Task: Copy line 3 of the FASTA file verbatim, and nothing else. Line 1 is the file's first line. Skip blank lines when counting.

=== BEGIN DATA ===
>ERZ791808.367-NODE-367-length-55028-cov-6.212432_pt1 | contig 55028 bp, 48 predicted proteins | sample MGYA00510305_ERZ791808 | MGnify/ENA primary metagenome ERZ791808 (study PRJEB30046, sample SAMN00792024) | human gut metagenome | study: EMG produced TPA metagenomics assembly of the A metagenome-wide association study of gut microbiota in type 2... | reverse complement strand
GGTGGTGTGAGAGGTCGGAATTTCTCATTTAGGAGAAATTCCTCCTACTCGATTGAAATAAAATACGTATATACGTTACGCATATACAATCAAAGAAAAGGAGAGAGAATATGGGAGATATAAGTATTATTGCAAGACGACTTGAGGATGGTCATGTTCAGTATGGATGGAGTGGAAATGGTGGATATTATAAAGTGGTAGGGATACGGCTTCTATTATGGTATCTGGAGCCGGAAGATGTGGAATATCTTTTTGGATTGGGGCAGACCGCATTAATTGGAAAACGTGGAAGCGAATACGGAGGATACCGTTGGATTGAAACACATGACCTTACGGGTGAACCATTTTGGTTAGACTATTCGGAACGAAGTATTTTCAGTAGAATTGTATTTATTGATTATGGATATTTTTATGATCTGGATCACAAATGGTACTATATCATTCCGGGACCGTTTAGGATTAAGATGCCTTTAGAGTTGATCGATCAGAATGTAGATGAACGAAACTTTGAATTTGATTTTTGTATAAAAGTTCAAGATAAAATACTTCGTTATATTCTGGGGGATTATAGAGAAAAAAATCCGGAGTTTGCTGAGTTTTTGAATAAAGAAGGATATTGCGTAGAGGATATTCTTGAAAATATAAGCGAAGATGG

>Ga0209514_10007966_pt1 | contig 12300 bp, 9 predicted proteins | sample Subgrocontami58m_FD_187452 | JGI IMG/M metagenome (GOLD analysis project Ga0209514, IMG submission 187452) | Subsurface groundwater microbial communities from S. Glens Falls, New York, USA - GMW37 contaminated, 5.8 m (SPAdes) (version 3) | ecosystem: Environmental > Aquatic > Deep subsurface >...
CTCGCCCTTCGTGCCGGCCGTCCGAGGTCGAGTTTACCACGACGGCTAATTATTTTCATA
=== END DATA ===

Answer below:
>Ga0209514_10007966_pt1 | contig 12300 bp, 9 predicted proteins | sample Subgrocontami58m_FD_187452 | JGI IMG/M metagenome (GOLD analysis project Ga0209514, IMG submission 187452) | Subsurface groundwater microbial communities from S. Glens Falls, New York, USA - GMW37 contaminated, 5.8 m (SPAdes) (version 3) | ecosystem: Environmental > Aquatic > Deep subsurface >...